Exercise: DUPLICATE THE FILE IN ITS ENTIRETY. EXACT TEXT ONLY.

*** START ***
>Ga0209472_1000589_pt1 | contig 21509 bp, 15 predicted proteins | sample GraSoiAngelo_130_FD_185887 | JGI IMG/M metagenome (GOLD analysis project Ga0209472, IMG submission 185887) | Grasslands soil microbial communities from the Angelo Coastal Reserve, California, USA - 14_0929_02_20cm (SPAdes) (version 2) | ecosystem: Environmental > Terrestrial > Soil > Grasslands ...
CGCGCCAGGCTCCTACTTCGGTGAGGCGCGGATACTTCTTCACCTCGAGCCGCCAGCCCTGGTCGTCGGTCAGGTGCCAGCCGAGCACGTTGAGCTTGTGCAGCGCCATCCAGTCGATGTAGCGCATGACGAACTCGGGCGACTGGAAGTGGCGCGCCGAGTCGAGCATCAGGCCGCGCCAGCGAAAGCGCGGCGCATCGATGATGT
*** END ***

>Ga0209472_1000589_pt1 | contig 21509 bp, 15 predicted proteins | sample GraSoiAngelo_130_FD_185887 | JGI IMG/M metagenome (GOLD analysis project Ga0209472, IMG submission 185887) | Grasslands soil microbial communities from the Angelo Coastal Reserve, California, USA - 14_0929_02_20cm (SPAdes) (version 2) | ecosystem: Environmental > Terrestrial > Soil > Grasslands ...
CGCGCCAGGCTCCTACTTCGGTGAGGCGCGGATACTTCTTCACCTCGAGCCGCCAGCCCTGGTCGTCGGTCAGGTGCCAGCCGAGCACGTTGAGCTTGTGCAGCGCCATCCAGTCGATGTAGCGCATGACGAACTCGGGCGACTGGAAGTGGCGCGCCGAGTCGAGCATCAGGCCGCGCCAGCGAAAGCGCGGCGCATCGATGATGT